Phil Spencer reveals his top tip for snapping up the best rental properties

A tenant passport isn’t quite a little red book that allows you to jet off to a far-flung destination. However, it could help secure your ticket to the home of your dreams.

If you’re a renter, Phil Spencer’s new podcast series of MoveIQ should be mandatory listening. The property guru kicked off the first episode with his top tip on how to make sure a landlord picks you to be the next tenant.

Due to a combination of new legislation that has reduced the number of investors buy to let, and an increasing number of renters, renting has become a competitive business.

Tenant Passport

‘There are more tenants chasing fewer properties,’ explains Phil Spencer. ‘Up go the prices and up to the competitiveness in the market.’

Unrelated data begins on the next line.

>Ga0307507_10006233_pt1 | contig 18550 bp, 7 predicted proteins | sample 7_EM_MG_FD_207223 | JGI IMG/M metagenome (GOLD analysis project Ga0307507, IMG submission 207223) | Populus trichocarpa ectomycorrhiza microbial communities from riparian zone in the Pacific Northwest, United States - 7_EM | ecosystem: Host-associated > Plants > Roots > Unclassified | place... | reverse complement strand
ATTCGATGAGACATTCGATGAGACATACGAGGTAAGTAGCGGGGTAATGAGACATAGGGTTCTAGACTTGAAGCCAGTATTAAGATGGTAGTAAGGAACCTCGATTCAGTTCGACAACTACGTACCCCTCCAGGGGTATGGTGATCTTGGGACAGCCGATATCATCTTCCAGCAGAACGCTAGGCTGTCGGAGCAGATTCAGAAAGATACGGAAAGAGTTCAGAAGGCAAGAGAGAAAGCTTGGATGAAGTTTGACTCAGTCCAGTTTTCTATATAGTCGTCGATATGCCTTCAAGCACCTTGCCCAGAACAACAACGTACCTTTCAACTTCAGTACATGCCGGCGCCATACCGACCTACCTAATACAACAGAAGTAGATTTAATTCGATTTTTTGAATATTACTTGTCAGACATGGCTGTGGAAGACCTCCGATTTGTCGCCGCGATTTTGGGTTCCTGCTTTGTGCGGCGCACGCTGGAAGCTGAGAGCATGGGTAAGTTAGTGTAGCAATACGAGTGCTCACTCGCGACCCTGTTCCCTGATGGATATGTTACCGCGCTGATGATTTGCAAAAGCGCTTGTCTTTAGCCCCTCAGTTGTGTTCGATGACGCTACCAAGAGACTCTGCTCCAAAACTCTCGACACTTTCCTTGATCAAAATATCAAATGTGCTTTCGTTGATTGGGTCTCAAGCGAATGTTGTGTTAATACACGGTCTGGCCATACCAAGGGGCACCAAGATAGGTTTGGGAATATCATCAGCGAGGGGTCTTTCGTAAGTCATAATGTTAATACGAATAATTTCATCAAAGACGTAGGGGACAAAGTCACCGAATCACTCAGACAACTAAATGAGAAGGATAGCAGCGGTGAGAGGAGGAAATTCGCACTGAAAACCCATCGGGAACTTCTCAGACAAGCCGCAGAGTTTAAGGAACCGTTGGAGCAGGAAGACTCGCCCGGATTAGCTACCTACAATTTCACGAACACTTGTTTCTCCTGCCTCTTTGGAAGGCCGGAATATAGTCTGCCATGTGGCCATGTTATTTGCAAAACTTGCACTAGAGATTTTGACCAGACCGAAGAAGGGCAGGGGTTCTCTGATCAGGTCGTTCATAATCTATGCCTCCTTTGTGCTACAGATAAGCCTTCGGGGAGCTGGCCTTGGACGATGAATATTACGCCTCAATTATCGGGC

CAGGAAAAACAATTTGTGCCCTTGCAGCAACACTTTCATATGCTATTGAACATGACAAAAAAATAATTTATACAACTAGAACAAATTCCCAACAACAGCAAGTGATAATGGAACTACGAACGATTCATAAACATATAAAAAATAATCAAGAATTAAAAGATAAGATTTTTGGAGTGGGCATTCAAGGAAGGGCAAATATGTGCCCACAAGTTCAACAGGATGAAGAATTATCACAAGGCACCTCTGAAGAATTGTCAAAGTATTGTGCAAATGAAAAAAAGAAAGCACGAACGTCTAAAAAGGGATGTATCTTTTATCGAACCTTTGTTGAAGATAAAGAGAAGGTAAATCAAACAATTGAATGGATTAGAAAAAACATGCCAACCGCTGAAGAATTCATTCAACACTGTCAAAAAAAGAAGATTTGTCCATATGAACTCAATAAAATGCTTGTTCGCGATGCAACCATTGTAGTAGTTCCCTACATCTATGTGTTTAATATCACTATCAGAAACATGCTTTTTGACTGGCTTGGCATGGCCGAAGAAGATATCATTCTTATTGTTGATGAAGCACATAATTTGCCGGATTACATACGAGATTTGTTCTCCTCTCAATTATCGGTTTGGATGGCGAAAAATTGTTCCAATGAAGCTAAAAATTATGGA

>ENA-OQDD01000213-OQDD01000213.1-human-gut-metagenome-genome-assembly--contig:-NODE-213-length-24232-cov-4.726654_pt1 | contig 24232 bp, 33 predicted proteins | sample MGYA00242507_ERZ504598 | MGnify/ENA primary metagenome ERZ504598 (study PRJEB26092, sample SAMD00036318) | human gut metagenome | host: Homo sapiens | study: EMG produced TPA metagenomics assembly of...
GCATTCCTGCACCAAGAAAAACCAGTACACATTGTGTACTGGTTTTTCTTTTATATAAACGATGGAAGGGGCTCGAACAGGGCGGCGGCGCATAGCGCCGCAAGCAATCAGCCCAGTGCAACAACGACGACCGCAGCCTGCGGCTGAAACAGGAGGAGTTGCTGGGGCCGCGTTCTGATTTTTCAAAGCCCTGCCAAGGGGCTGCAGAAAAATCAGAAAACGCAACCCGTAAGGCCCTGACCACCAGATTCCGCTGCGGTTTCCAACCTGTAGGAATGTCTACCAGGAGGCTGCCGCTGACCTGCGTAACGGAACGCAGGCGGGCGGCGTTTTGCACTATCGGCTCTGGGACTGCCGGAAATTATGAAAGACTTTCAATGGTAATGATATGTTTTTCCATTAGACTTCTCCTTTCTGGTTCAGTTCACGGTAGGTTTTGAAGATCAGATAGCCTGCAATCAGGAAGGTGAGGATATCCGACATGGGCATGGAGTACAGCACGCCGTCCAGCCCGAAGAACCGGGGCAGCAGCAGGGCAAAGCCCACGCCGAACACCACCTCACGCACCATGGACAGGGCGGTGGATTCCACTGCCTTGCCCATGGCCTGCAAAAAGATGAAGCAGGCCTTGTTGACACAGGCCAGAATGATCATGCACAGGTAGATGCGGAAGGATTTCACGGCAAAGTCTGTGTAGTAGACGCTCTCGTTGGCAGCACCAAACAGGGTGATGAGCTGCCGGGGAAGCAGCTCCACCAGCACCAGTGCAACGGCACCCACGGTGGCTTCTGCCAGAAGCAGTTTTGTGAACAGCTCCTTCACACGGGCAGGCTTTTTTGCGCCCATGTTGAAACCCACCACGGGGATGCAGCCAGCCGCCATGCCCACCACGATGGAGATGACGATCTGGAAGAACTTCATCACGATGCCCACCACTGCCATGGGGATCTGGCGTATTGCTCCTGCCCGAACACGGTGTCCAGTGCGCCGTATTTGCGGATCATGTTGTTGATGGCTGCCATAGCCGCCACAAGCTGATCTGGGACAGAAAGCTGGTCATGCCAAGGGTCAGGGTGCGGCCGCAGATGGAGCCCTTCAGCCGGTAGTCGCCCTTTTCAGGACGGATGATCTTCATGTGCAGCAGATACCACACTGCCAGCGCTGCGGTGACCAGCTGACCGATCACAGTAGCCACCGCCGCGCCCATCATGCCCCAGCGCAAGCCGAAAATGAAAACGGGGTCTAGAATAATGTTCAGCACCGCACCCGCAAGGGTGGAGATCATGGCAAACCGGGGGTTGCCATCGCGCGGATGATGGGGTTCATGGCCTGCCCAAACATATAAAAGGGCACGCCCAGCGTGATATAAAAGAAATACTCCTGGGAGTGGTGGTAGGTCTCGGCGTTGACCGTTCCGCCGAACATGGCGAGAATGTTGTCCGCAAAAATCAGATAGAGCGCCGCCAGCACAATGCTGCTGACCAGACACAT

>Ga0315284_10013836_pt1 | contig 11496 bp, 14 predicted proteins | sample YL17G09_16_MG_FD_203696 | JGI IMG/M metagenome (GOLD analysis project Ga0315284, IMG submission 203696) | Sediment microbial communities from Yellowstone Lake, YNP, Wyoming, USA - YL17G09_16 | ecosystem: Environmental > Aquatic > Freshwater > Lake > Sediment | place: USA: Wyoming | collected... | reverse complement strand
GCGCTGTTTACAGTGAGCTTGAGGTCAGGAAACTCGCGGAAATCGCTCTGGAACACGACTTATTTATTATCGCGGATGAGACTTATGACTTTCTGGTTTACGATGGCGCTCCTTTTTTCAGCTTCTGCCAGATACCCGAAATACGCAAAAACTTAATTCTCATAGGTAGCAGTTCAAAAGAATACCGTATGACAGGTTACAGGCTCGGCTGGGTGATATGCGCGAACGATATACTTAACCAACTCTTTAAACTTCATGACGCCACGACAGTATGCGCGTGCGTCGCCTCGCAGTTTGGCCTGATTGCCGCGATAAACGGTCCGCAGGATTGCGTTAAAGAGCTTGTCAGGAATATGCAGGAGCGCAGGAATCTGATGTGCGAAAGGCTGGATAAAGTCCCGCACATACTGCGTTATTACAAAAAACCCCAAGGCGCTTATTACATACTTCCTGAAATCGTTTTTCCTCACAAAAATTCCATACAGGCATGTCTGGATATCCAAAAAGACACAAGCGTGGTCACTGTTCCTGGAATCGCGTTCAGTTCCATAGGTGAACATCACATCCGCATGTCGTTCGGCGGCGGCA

So with more potential tenants chasing one property how do you make sure you stand out from the rest?

‘All landlords want a good tenant,’ says the Love it or List it, presenter. ‘There is quite a lot of chat out there about tenant passports and that is certainly a way that you can proactively demonstrate to a landlord that he or she should rent the property to you.’

Phil Spencer goes onto explain that a tenant passport will typically include a landlord reference from wherever you’ve lived before and an employment reference. There will also be some history of the rent and council tax you’ve paid in the past, along with ID and a visa if you need one to live in the country.

‘Having a tenant passport does give you a competitive advantage,’ adds the presenter.

Tenant passports are typically a digital rental profile that includes all the rental history that you can share immediately with a new landlord. There are plenty of options for creating one, some might charge you, however, Rental Step and Mudhut both offer free rental versions.